[Twisted-Python] How to debug an AMP connection?

Peter Westlake peter.westlake at pobox.com
Wed Aug 5 11:59:07 EDT 2009

Background: I have a client program that calls callRemote, but the
Deferred that callRemote returns is not fired. This is an intermittent
error that only happens after some hours of traffic.

By putting some logging into AMP, it's apparent that the server gets
as far as sending the reply using BoxDispatcher._safeEmit. The
original version of that ignores connection errors, but I overrode it
with one that doesn't:

    trace_tags = False
    def _safeEmit(self, aBox):
        Emit a box, ignoring L{ProtocolSwitched} and L{ConnectionLost}
        which cannot be usefully handled.
        tag = None
        if amp.ANSWER in aBox:
            tag = aBox[amp.ANSWER]
        elif amp.ERROR in aBox:
            tag = aBox[amp.ERROR]
        if self.trace_tags and tag:
            log.debug('_safeEmit', tag)
        except (ProtocolSwitched, ConnectionLost):
            log.debug('ProtocolSwitched or ConnectionLost in _safeEmit',

The message in the last line is never seen, nor is there anything else
in the logs on client or server to suggest that there has been any
problem with the connection.

On the client, BoxDispatcher._answerReceived logs all replies:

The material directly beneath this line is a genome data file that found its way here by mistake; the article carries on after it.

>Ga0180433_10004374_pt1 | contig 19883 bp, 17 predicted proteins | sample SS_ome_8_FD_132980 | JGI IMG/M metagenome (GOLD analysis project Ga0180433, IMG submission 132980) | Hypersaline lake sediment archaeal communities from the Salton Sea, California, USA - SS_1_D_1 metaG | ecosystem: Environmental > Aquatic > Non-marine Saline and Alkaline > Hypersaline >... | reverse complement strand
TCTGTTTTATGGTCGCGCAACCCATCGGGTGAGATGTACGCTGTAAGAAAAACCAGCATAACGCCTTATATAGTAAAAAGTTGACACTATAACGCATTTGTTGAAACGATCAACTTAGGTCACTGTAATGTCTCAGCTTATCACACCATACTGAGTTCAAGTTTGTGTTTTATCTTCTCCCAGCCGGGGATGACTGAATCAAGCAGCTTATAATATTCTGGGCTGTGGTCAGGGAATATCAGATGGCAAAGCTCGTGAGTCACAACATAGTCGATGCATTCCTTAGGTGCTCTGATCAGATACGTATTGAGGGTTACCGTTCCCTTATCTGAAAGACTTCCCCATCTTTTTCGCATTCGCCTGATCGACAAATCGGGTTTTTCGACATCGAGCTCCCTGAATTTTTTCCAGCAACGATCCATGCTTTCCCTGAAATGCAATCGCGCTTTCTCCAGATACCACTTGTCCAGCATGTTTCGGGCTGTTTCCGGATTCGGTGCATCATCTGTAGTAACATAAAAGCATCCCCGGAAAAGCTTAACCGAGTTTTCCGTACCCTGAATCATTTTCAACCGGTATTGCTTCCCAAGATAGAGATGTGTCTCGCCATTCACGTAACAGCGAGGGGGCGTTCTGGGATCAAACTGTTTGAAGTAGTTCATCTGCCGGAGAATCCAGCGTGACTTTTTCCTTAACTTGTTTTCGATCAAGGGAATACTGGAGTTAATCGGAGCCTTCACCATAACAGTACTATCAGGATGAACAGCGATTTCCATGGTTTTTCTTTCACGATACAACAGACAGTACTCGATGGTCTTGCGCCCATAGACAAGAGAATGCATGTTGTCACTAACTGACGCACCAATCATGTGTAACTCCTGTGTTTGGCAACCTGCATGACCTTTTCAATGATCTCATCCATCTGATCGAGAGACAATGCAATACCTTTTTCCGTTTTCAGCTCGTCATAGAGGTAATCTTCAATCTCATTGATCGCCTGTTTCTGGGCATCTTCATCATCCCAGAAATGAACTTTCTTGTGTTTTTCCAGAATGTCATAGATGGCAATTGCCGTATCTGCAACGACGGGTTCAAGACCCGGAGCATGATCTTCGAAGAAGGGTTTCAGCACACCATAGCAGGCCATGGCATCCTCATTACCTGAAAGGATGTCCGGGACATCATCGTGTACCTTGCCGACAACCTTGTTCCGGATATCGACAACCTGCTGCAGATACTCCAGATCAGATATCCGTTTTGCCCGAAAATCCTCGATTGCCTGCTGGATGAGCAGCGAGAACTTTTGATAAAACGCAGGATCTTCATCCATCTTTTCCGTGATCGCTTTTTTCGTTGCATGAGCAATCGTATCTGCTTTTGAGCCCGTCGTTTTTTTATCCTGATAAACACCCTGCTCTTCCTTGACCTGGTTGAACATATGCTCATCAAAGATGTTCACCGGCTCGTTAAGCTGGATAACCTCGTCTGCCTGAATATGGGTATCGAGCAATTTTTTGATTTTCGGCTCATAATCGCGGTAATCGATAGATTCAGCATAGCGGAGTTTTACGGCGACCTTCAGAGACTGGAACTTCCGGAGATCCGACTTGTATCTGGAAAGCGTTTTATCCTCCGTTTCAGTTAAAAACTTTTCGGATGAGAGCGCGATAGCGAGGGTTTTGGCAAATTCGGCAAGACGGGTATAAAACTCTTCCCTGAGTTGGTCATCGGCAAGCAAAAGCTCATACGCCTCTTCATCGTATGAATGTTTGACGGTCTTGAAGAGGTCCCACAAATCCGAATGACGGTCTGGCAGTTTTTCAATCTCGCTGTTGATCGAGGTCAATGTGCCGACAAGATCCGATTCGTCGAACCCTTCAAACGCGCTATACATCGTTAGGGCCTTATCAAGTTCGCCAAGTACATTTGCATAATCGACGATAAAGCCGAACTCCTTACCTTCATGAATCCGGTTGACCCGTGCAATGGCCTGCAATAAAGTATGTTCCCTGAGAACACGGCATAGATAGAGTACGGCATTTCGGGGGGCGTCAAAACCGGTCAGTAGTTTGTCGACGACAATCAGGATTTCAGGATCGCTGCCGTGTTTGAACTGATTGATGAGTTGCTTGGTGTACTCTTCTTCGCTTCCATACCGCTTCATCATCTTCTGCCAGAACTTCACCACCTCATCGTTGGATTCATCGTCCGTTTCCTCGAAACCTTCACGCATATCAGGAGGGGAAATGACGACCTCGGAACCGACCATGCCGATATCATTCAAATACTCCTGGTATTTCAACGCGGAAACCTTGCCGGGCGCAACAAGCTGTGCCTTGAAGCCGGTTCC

def _answerReceived(self, box):
        An AMP box was received that answered a command previously sent

        @param box: an AmpBox with a value for its L{ANSWER} key.
        b = box[ANSWER]
        question = self._outstandingRequests.pop(box[ANSWER])
        log.msg('_answerReceived', b, question)
        log.msg('_answerReceived', b, 'returning')

Likewise _errorReceived.

I always see both log.msgs or neither, so it isn't something going
wrong in the callback.

The client sends a request.
The server sends a reply with the same tag, and logs a message.
Until it goes wrong, the client receives the reply and logs it.
When it goes wrong, the client does not see the reply.

The protocol has the unfired Deferred in _outstandingRequests,
with the missing tag as key.

All this suggests that the problem is either in the low-level
network code, or somewhere in the network between the client
and server. But doesn't TCP/IP tell you if a packet doesn't
get through?

I tried tracing the packets using a python-pycapy script (attached),
but it showed more packets disappearing than actually were. That
could be for several reasons, including the packet sniffer missing
packets, and the _ask or _answer key not being the first thing in
the box. It also made the problem go away to a large extent, though
that may have been the "tail -F" I was running against the log. It
does take a lot longer for the bug to manifest when tracing it.

At this point, I'm stuck! If there isn't a solution to this,
the only answer will be to time out and retry the command.
But since TCP connections are meant to be reliable (or to
give an error if they fail), I hope it won't come to that.


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